The Kansas City Star

Starlight Theatre’s ‘Aida’ is a musical of hits and misses

by Robert Trussell
August 05, 2012

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Aida
Every time I see “Aida,” the Elton John-Tim Rice musical about doomed lovers in ancient Egypt, I’m struck by what an odd duck the show is.

It was a major hit on Broadway, thanks to its creators’ slavish devotion to the conventions of pop musicals. Ostensibly based on the scenario that Giuseppe Verdi used for his 1871 opera, the John-Rice show offers us a love story no deeper than necessary to appeal to 14-year-olds.

The Starlight Theatre production, which it is presenting at the Kauffman Center for the Performing Arts, is a hit-and-miss affair. Directed more or less competently by Mark Madama, the show is occasionally lifted by soaring vocal performances and a few outstanding supporting actors. Just as often, however, it’s a production that never finds a convincing aesthetic reason for being.

The story opens and closes in an antiquities museum as visitors casually take in the images of ancient Egypt and Nubia. It’s a way of ameliorating the tragic fate of its central characters by implying that there just might be something to those Egyptian notions about reincarnation.

An Egyptian captain, Radames (Paul Nolan), returns from a successful military foray into Nubia with captives in tow. One of them turns out to be the Nubian princess Aida (Zakiya Young), whom Radames presents as gift to his betrothed, Princess Amneris (Chelsea Packard).

It takes a while for Radames to figure out who Aida is, but not before he falls head over heels in love with her. Meanwhile, his father, Zoser (John Anthony), a high minister to Pharaoh (Kip Niven), is plotting to steal the throne for his son by slowly poisoning the ruler.

Amneris, naturally, wonders why her fiancé has so little time for her. Well, when a man finds the love of his life, you can’t expect him to be very interested in anyone else. The problem with this production is that Radames seems equally indifferent to Aida and Amneris.

Nolan has a nice voice, but where’s the passion? Two gorgeous women share the stage with him, but the lad performs like he’s wearing a straitjacket. He’s not given much help by the costumers, who in Act 2 have him wearing a sparkling red and gold tunic that looks as if it escaped from a circus.

Young, absent an acting partner, brings charisma and authority to the role of Aida, and her voice is often stunning. The best voice in the show, however, belongs to Packard, who crafts a delightful comic performance in Act 1 as the self-infatuated Amneris. The role gets all serious in the second act and isn’t nearly as much fun.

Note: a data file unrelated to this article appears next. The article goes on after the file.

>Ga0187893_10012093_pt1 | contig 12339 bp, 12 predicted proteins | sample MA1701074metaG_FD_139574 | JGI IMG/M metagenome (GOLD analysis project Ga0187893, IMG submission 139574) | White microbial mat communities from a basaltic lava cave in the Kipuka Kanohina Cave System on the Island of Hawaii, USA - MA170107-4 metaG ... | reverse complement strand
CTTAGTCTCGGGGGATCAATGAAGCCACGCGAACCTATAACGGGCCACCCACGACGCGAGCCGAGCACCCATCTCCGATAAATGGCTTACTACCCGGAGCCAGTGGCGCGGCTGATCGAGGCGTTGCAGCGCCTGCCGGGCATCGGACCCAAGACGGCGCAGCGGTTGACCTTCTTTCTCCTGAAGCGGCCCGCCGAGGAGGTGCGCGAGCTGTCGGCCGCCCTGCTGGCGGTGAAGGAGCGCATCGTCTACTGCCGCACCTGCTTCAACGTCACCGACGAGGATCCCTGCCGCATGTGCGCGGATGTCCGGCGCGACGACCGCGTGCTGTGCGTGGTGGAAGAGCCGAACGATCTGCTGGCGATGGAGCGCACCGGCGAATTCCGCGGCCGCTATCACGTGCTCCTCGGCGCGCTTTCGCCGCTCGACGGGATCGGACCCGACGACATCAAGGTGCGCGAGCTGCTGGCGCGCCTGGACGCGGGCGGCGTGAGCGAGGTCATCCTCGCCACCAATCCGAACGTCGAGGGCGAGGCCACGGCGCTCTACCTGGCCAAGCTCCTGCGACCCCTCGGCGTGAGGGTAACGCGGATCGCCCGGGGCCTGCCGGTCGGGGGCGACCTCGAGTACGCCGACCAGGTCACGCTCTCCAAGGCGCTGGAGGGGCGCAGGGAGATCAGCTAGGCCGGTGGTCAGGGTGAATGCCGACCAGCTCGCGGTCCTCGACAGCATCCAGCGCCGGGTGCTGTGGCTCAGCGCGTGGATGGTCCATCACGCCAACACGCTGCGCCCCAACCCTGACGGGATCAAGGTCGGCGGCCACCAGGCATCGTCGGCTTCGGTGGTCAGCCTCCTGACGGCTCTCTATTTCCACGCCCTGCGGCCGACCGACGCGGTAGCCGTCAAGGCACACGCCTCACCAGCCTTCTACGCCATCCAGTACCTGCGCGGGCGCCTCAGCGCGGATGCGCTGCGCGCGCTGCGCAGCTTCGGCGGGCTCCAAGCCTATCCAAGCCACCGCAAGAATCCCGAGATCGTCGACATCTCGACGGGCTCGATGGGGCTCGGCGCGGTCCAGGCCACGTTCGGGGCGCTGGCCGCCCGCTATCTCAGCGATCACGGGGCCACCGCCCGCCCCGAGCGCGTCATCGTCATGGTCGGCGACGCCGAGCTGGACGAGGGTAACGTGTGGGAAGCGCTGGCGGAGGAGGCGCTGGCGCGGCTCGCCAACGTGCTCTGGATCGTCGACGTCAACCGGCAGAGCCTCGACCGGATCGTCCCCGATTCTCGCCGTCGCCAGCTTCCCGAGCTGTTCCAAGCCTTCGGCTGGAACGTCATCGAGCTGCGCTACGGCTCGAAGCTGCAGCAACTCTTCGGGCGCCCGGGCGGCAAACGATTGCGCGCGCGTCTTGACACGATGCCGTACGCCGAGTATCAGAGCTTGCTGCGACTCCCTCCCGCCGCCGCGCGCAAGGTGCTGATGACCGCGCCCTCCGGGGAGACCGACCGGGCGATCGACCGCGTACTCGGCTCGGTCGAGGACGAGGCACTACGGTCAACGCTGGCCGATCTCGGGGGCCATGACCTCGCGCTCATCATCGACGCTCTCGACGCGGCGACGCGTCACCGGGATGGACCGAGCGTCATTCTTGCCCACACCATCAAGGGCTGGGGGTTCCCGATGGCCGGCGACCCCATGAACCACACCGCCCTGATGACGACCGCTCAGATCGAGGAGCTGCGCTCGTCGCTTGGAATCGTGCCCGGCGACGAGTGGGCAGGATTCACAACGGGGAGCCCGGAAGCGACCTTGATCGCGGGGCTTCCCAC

A fine supporting performance is registered by Justin Keyes as Mereb, a Nubian slave who has refined the art of theft and bribes. Mereb is an irresistibly appealing character, played with humor and charm by Keyes.

Anthony seems weirdly miscast as Zoser, the villain of the piece, exhibiting a laid-back approach to the performance in Act 1 that seems a bit too anachronistic, even for this show. In the second act, he comes roaring back, chewing up the scenery as if he downed a couple of cans of Red Bull during intermission.

The book is credited to three writers — Linda Wolverton, Robert Falls and David Henry Hwang — and dishes up too much plot and not enough emotional depth. John’s music shifts from recognizable genres — reggae, Motown, gospel — to melodies you couldn’t hum two minutes after hearing them.

But he makes sure he includes all the numbers a commercial hit needs. Act 1 closes with a stirring anthem, “The Gods Love Nubia.” Radames, Amneris and Aida perform a three-voice ballad with overlapping lyrics called “A Step Too Far.” Amneris gets a rousing number with her handmaidens, “My Strongest Suit.” All of these tunes are carefully positioned to give the show a superficial sense of emotional highs and lows.

The opening night performance Friday suffered from what sounded like an uneven sound mix. Some singers got drowned out by other singers, and often the lyrics were difficult to understand.

The rented sets, credited to designer Neil Patel, and a nice lighting design by Charlie Morrison give the production a lush, vivid look.

Kansas City audiences are famous for their standing ovations, and the theatergoers Friday wasted little time jumping to their feet at the curtain call. Deserved or not, the approval was happily received by a cast that looked gratified by the enthusiasm. And why not? They worked hard for it.

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